Information Security and Data Privacy
I recently participated in a webinar entitled “The Dos and Don’ts of Information Security and Data Privacy”. The webinar itself was aimed more towards individuals who work in the IT field, however it got me thinking; how can something such as data and information security be recognized and protected by every aspect of a company, not just the IT department? Keeping your information secure is not just the responsibility of the IT department, but of every employee.
As the presenter of the webinar, Mark Perl had stated; assume that a breach will happen, and prepare for it so that the damage can be minimized as much as possible.
So what can an organization do to protect themselves against—and inevitably minimize the damage of—an information/data breach?
- Have a current network diagram and identify your information assets
- Determine what the cost would be, should there be a breach
- Enhance policies that lower risk of compromise and increase protection of information
- Look into any third party vulnerabilities and take steps to reduce exposure
- Conduct a privacy impact assessment (PIA) when dealing with a new project, program or process. You can find a resource for PIAs here.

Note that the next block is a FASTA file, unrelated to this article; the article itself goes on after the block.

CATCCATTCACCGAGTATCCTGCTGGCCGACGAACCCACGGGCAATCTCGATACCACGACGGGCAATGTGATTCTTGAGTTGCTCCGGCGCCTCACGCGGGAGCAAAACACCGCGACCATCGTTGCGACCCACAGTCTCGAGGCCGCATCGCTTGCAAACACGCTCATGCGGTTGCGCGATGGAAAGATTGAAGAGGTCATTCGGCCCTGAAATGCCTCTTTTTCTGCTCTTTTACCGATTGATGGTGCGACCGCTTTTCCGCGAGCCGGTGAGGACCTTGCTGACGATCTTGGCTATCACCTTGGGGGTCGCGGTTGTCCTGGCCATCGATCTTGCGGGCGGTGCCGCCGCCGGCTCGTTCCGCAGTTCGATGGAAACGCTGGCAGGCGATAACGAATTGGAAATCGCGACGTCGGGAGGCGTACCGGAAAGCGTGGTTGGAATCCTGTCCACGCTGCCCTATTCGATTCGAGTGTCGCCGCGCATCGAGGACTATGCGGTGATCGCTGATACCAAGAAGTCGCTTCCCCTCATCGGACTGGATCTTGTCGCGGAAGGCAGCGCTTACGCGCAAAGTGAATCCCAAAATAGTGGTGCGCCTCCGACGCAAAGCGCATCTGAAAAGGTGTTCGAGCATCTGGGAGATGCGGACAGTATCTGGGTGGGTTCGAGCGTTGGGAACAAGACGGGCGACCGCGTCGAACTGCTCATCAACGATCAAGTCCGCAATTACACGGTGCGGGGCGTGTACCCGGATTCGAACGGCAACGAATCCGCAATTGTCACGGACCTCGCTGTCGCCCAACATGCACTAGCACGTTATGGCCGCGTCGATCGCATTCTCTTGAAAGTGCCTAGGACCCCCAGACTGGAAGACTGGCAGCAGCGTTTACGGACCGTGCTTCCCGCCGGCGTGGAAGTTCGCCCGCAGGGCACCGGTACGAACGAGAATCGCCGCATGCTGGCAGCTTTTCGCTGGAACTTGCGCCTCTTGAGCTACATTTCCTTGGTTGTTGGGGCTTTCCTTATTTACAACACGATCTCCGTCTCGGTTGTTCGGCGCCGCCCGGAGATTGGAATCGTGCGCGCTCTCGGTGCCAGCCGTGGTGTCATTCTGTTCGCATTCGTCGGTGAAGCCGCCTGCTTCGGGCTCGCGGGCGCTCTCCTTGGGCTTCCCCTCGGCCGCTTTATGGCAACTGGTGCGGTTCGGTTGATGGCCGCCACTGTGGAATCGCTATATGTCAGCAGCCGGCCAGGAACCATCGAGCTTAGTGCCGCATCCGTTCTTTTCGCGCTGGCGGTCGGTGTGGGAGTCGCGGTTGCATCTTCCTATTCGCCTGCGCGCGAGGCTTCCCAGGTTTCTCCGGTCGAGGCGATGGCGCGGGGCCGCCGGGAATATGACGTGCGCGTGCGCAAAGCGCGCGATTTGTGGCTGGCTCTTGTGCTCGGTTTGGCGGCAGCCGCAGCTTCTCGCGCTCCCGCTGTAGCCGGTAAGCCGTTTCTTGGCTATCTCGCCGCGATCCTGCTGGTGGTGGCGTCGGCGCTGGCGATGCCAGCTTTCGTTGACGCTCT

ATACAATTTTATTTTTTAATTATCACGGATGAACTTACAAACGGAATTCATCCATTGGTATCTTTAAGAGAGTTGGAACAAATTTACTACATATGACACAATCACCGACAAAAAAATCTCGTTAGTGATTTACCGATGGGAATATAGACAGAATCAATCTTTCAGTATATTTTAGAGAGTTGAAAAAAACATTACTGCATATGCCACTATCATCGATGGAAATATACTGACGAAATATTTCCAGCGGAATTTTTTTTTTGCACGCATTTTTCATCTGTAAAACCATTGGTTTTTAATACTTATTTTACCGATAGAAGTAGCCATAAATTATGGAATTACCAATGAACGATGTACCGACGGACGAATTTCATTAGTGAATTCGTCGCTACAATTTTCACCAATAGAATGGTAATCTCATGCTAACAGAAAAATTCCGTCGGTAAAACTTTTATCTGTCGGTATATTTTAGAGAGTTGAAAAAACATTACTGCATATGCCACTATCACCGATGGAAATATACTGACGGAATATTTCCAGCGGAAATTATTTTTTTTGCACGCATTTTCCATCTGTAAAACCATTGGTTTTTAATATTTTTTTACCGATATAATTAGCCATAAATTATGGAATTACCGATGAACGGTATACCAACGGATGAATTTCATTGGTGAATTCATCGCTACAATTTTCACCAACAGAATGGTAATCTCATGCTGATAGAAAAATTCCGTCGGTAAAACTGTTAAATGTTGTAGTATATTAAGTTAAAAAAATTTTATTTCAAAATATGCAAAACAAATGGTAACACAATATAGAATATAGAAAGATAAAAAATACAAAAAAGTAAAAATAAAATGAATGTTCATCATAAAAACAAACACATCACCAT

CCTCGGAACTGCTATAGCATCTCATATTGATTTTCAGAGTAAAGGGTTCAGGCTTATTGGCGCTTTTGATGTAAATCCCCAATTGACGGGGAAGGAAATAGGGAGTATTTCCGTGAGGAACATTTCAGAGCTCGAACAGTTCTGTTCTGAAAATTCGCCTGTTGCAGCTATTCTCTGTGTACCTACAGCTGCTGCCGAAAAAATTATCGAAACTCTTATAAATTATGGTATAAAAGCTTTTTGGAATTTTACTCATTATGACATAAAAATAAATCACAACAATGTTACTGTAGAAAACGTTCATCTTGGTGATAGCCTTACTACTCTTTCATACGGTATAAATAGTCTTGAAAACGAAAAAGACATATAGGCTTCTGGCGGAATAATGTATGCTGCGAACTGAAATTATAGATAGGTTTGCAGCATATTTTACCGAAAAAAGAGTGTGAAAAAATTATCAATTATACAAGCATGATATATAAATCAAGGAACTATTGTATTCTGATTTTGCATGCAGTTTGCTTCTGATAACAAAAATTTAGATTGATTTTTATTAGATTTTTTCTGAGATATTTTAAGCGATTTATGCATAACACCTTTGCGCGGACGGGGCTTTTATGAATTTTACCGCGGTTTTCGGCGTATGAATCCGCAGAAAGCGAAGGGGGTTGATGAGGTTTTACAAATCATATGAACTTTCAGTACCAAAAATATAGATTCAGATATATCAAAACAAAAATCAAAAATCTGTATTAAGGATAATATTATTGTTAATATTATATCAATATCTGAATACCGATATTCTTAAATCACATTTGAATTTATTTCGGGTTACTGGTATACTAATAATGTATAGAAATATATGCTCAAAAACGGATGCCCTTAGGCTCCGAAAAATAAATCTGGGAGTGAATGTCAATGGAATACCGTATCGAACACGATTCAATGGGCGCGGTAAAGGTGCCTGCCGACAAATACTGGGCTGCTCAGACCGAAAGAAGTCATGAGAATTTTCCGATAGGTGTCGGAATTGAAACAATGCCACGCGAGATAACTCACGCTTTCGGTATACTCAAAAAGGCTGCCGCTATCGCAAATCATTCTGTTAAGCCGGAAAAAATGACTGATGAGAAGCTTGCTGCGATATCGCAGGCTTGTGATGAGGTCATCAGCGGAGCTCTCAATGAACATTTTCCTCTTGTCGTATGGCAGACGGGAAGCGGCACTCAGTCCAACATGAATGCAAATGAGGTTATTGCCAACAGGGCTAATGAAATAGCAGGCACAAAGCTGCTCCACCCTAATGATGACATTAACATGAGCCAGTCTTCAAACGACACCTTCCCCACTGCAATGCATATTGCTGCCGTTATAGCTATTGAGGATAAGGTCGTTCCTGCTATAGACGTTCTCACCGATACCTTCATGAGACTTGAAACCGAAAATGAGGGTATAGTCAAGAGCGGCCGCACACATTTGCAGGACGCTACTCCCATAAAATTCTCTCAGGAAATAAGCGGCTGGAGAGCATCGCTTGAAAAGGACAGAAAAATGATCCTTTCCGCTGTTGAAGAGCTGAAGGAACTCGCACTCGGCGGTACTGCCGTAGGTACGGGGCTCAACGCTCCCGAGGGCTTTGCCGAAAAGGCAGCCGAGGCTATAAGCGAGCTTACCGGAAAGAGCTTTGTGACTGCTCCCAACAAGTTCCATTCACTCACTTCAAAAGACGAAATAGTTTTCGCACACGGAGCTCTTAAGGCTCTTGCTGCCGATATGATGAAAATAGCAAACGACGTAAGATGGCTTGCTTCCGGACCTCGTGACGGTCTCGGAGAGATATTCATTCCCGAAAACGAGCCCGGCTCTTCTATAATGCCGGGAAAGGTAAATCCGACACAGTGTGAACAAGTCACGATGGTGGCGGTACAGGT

Making sure all of your staff are properly authenticated is extremely important:
- Have authorized access to systems and networks; only those with an ID and password may have access
- Define access needs for all employees; does an admin assistant need access to all your financials and personnel files? Probably not
- Make sure all staff have their own ID and passwords, and that they are not sharing these with other staff or outside individuals
Monitor Security Controls and Company Resources
Make sure your organization has the proper physical safeguards:
- Code or key entry to the building
- Physically secure sensitive media behind locked doors, cabinets, etc.
- Store backups in a safe, off site location
- Have locked “shred” bins
Some other ways to safeguard important information is to track all access, implement audit trails, have all networks on a time-out system that logs a user off within a certain amount of time, etc.
Keep Your Software Updated
Having virus protection is great—just make sure it is up to date, otherwise you could be opening up your systems to viruses that have evolved past the reach of your old software.
Learn from Your Mistakes
So a breach does happen; it’s going to. Learn from your mistakes. As soon as you learn of a breach—whether it be from an internal or external source—identify it, determine what information has been compromised, and contain the breach.
From there, you recover. Improve your organization’s incident response plan, update security awareness training, etc.
The office of the Saskatchewan Information and Privacy Commissioner has various resources for those with questions related to privacy and steps they can take to reduce the possibility of a breach. These resources can be found here.
The Privacy Commissioner of Canada has a wealth of information aimed at giving guidance to individuals and companies in regards to protecting personal and sensitive information. One such document is Ten Tips for Reducing the Likelihood of a Privacy Breach, aimed at companies.